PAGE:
RE-EXAMINING ANTITRUST

RE-EXAMINING ANTITRUST

hese are troubling times for liner shipping conferences. The conference system is under sustained regulatory attack in Europe, which last week imposed $6.3 million in fines on carriers in the Asia-Europe trades for antitrust violations in the early 1990s.

And that's just the latest jolt. The industry has been convulsed by the U.S. Ocean Shipping Reform Act, which has in a short time replaced conference tariffs with private individual contracting.Now the Organization for Economic Cooperation and Development, the think tank for 29 industrialized countries, is meeting this week to start a process aimed at doing the same worldwide.

The OECD may take a very long time to do so, not least because the United States is basically laying low to see how OSRA works first, while the European Union is taking a decidedly neutral stance. With its biggest members standing on the sidelines, the OECD secretariat can't do much of substance to advance its agenda of removing the antitrust immunity that allows conferences to operate.

But the OECD effort is important because it casts a spotlight on what is, for most individuals and businesses, a shadowy world: the special exemption that allows shipping, virtually alone among major industries, to confront its customers with jointly set prices.

The mere fact of holding such a conference throws the shipping industry on the defensive. How, indeed, to explain the rationale for its century-old exemption? The usual reason given - the ability to offer price stability to shippers - begins to sound a bit weak when drowned out by shippers' protests that they wish no such protection.

Nonetheless, the industry has marshalled its forces to fight off the challenge mounted by the OECD. In some ways that worsens its problem, reinforcing the view that shipping is inextricably tied with price fixing and other forms of inter-company cooperation.

Perhaps now, with attacks against the cartels coming from all sides, it's time for carriers to reconsider whether conferences are worth all the bother. Although price fixing provides short-term relief for some carriers in some trade lanes, it also sets the wrong tone for relations with customers. More seriously, continued reliance on conferences slows down the consolidation that ultimately will strengthen the industry.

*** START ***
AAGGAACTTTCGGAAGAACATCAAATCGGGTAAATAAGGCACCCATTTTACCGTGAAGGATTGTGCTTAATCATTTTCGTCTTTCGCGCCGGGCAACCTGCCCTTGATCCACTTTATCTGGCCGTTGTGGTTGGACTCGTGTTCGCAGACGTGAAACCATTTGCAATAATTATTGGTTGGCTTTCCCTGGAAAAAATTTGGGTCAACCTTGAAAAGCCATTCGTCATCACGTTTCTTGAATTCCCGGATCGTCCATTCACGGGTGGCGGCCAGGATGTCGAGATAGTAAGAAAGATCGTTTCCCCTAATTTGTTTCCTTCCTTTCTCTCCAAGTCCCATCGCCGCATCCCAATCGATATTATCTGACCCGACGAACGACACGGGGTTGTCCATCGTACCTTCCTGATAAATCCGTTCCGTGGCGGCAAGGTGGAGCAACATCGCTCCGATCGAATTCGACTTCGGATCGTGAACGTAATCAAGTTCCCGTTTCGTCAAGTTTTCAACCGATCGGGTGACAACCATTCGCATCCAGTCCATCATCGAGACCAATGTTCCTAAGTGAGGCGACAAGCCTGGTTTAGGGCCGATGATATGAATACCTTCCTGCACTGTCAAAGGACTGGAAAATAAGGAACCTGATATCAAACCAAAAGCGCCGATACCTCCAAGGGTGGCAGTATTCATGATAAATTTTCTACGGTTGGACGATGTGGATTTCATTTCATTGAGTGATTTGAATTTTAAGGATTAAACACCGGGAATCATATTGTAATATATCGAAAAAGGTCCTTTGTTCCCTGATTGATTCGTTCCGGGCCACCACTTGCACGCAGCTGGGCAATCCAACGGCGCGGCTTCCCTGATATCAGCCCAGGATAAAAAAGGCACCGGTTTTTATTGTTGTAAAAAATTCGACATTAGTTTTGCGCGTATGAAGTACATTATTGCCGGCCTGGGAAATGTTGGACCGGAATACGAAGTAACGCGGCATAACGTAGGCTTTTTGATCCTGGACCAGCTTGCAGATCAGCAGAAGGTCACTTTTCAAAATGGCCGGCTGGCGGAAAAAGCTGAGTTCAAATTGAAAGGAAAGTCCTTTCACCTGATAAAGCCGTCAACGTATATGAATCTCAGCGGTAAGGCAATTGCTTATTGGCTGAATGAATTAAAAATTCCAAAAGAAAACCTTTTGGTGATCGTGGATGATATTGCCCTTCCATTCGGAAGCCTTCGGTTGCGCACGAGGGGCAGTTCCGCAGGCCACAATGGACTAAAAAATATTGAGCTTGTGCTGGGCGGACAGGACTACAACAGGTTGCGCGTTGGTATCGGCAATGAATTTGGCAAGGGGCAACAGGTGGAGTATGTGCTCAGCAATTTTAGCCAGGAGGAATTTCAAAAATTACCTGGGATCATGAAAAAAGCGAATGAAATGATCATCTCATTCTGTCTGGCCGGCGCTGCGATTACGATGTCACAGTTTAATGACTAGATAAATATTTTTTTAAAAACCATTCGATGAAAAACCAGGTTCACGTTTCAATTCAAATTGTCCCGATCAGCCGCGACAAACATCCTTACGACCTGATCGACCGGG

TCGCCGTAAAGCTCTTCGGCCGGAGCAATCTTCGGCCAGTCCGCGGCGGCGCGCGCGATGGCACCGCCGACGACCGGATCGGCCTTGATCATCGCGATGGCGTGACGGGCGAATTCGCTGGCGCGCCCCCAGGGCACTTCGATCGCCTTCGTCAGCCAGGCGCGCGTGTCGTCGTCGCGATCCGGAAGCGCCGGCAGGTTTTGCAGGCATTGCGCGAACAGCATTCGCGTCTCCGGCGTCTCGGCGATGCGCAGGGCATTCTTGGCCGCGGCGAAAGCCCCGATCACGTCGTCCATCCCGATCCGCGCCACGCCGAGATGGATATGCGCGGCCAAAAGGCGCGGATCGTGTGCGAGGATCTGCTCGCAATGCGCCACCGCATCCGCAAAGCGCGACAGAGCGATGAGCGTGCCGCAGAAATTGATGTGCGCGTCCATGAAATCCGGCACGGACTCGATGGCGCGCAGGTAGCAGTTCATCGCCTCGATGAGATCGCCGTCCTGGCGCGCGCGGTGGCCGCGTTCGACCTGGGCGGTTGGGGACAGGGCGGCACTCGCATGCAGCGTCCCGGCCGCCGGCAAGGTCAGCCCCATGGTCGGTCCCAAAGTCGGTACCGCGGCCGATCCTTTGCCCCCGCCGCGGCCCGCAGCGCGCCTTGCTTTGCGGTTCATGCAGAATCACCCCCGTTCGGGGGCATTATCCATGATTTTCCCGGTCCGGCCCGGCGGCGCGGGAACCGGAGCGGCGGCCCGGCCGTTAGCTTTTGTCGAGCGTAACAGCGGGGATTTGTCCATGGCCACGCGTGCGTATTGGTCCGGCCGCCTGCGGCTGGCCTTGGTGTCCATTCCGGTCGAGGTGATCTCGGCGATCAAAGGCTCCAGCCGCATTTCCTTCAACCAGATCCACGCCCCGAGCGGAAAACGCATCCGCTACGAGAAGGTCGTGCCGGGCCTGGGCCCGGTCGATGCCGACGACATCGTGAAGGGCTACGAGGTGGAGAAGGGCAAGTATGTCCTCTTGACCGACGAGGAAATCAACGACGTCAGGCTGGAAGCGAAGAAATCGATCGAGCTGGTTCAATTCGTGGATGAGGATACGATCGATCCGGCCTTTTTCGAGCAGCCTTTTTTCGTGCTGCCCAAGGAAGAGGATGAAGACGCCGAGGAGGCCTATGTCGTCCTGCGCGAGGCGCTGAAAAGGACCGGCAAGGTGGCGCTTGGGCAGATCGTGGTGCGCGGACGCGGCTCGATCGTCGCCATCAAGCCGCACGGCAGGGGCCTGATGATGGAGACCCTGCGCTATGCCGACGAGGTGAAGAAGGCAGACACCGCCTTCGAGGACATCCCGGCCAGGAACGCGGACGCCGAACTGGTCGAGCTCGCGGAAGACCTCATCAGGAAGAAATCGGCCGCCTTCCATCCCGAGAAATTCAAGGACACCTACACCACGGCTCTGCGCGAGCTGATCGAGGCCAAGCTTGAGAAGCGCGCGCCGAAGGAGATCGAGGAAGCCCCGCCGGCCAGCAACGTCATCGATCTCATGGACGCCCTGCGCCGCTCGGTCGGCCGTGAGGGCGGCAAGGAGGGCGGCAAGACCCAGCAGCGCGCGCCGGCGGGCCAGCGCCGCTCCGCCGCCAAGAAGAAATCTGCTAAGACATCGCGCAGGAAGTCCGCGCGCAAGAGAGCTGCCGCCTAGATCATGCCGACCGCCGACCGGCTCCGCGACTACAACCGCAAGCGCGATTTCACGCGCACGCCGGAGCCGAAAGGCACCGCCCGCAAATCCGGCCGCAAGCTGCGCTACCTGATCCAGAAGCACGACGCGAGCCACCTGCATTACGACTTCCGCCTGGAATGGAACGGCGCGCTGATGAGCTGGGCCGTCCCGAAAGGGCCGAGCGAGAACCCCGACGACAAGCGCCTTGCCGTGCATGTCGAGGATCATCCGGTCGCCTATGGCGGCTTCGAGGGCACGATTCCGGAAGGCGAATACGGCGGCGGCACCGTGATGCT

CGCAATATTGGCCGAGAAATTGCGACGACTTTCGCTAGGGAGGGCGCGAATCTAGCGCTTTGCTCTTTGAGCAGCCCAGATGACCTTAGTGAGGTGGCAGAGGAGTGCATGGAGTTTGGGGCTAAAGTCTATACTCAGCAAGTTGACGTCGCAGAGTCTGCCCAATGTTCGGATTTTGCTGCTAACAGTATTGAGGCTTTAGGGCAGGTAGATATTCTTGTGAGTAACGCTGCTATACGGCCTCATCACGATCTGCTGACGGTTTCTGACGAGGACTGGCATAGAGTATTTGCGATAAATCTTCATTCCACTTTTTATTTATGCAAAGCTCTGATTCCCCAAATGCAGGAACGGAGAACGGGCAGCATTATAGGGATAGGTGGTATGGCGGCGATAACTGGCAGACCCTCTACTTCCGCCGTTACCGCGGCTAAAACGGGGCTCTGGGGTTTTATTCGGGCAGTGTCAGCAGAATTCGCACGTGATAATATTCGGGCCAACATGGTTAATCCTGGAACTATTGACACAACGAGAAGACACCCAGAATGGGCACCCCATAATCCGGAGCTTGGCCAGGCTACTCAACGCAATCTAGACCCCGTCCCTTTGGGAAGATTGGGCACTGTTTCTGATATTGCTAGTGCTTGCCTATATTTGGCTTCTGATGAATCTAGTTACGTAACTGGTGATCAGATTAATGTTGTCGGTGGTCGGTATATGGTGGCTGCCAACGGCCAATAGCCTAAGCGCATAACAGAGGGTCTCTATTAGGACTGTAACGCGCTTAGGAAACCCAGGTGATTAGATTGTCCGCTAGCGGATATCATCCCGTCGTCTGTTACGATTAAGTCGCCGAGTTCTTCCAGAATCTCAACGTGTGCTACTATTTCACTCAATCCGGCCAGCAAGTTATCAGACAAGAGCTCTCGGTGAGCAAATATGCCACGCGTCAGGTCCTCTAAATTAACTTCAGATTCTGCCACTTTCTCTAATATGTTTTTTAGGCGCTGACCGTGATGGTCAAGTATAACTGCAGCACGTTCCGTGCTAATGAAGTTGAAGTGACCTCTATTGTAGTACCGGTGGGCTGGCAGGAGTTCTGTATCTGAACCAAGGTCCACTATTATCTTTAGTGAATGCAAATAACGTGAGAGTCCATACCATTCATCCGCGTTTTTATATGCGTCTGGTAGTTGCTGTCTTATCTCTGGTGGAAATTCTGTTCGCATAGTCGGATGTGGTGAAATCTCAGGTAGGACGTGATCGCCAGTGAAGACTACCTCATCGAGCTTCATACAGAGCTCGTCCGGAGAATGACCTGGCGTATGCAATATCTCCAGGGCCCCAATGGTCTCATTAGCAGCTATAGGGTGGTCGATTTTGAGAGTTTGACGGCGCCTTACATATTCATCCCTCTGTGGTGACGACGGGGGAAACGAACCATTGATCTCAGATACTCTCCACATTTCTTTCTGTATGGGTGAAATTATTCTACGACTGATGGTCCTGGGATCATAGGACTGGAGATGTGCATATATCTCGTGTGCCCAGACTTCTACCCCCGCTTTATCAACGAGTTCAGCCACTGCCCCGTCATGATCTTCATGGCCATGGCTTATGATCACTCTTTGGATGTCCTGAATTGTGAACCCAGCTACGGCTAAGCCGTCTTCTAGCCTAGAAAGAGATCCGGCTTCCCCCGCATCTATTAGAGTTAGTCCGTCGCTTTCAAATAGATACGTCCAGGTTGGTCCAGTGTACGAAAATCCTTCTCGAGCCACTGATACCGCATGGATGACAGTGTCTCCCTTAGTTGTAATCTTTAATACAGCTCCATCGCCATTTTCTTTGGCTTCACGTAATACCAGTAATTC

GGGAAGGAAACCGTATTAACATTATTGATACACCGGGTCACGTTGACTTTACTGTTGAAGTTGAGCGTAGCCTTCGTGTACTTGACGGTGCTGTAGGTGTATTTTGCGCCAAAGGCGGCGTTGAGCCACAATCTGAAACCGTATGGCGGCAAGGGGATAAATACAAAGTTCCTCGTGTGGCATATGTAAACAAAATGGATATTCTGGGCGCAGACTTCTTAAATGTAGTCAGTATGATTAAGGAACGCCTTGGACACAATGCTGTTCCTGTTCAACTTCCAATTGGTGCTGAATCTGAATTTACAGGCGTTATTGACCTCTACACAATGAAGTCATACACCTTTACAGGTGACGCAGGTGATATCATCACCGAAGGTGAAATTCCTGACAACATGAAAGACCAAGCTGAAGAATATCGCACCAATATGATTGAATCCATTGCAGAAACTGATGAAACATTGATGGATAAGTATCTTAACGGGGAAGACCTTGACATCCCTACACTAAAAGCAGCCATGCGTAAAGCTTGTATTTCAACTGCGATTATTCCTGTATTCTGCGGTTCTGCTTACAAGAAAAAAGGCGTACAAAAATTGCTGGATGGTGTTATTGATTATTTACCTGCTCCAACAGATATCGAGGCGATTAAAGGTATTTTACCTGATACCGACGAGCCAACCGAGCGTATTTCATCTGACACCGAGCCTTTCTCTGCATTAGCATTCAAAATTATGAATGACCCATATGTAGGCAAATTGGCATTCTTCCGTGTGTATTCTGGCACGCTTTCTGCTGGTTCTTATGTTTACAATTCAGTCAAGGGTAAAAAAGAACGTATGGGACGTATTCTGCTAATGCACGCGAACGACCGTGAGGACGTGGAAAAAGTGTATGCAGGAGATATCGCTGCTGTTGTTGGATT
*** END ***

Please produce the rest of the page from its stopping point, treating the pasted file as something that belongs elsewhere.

Consider the most recent case in the European Union of action against conferences. The EU found that the Far East Trade Tariff Charges and Surcharges Agreement, known as Fettcsa, was an illegal deal between the Far East Freight Conference and five independents. It did no good for the carriers to protest that the deal concerned only a technical point on surcharges. The overall message to the wider community of shippers was that carriers had again pushed the antitrust exemption beyond its limits, and had again been caught.

It's a frequent message from the EU. Its ruling against the now-defunct Trans Atlantic Agreement outlawed certain types of deals to limit capacity. The proposed North Atlantic Agreement, a discussion group intended to replace the Trans Atlantic Conference Agreement, was switched off on the launch pad by EU regulators, who said it was an illegal discussion agreement.

TACA itself was fined heavily in 1998 for restricting its members' rights to sign individual service contracts. And recently the EU has carried out ''dawn raids'' at the offices of conference members suspected of colluding with non-conference carriers.

All of this can be dismissed as a case of regulatory overkill; some in the industry even call it persecution. Whatever it is, the ongoing war over conferences is giving the industry a public-relations black eye, while the conferences themselves yield little in the way of higher financial returns.

To the extent that conferences prop up rates - and in some trade lanes, where demand exceeds supply, they succeed more than in others - they support the least efficient carriers, to the disadvantage of the stronger ones. Since consolidation is inevitable over time anyway, the system alarms shippers, who fear that the surviving handful of carriers will continue colluding, locking up the market once the demand-supply balance swings in their favor.

That hope may be why carriers are fighting so hard to defend the conference system at the OECD and elsewhere. If so, it is a short-sighted one, since the system they defend encourages ship lines to seek their profits from price fixing and joint action against shippers, rather than from improving efficiency and working harder to serve customers. In the long run, there is little to be gained from alienating customers.

It's worth remembering that antitrust immunity, which is granted to very few other industries, was originally given to ship owners during the heyday of Empire, when mercantilist governments wanted to ensure their merchant ships could dominate important trade lanes.

That was more than a century ago. Today we have a modern shipping industry operating in a global economy. It's worth asking whether the old legal architecture still fits the modern-day reality.